One of Bolton's original family homes, Smithills Hall is a Grade 1 listed building, full of history and drama.
Smithills Hall tells an 800 year story. Although there is evidence of people living in the area now covered by the Smithills estate for thousands of years, the first written records relating to the hall began when William Radcliffe obtained the manor from the Hulton family in 1335.
In 1485, when the last Radcliffe to own the estate died without a male heir, Smithills Hall was passed to the Bartons, a wealthy family of sheep owners.
Smithills was home to the Bartons for almost 200 years, until in 1659 the hall and estate was passed by marriage to the Belasyse family.
The Belasyses owned many other properties around England and did not really need to keep Smithills Hall. As a result, Smithills entered a period of neglect.
The Ainsworth family
In 1801, the hall and estate were sold to the Ainsworth family, who were successful Bolton bleachers. Under three generations of Ainsworths Smithills was extensively rebuilt and modernised.
In 1870 Richard Henry Ainsworth, the nephew of Peter Ainsworth (Colonel Ainsworth’s son) , inherited the house. He employed the prominent Victorian architect George Devey to design the most significant improvements to Smithills Hall.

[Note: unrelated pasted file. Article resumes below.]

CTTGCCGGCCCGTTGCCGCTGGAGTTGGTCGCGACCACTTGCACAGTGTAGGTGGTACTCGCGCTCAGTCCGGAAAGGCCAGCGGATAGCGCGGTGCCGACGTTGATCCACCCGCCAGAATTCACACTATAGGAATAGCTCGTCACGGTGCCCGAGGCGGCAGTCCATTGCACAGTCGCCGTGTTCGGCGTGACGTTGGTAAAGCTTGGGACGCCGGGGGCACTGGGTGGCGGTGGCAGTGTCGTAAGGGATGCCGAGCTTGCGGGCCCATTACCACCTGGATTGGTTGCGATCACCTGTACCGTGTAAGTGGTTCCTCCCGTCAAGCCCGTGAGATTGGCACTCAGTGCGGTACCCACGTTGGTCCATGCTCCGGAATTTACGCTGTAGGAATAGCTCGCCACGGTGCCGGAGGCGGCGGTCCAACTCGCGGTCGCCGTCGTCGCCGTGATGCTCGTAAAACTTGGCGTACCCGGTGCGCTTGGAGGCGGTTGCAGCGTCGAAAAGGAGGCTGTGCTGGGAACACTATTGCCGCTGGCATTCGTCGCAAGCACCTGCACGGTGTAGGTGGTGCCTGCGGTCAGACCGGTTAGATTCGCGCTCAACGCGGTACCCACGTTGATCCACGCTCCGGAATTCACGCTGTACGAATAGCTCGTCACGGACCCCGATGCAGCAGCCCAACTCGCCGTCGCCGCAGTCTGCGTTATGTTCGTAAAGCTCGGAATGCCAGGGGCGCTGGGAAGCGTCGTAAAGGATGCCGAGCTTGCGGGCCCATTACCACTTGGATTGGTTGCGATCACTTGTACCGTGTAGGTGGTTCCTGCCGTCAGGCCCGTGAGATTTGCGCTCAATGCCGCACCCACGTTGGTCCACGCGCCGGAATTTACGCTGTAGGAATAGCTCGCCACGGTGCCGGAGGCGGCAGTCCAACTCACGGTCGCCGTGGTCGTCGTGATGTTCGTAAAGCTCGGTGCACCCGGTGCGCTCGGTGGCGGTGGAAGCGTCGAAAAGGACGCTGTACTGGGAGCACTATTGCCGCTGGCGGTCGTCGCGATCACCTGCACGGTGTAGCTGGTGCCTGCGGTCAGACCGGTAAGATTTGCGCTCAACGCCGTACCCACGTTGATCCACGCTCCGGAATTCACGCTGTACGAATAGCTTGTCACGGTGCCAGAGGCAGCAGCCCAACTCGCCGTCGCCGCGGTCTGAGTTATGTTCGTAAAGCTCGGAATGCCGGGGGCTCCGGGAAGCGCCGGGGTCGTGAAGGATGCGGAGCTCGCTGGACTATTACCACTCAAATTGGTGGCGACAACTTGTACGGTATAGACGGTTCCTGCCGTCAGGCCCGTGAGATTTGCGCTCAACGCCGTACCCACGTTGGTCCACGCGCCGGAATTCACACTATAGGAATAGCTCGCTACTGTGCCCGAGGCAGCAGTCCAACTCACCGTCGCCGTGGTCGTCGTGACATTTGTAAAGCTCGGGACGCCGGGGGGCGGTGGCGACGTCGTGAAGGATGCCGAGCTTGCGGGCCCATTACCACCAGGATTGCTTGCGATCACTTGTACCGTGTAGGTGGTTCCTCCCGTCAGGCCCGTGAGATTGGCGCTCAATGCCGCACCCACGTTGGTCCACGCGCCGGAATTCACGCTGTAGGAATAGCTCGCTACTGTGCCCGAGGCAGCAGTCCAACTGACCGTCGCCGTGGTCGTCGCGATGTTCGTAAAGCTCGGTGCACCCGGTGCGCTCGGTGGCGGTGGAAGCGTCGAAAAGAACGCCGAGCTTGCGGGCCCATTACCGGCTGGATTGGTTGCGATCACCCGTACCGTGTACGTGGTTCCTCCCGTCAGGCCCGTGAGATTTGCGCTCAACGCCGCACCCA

The west wing was neglected for many years, but was restored by Bolton Council in 1999. Old photographs were used to recreate the family’s living quarters as they would have looked in around 1900.
However, changes in the British economy after the First World War had increased costs and reduced the amount of income the family could raise from the estate, and the financial burden of maintaining a large house eventually became too great.
In 1938, Smithills was sold to Bolton Council for £70,600, and the Victorian parts of the hall became a council residential home and later a day centre until the late 1990s.
Conservation work on the older sections allowed part of the Grade 1 listed structure to be opened as a museum in 1963, and in the 1990s, the museum was extended into some of the Victorian parts of the house.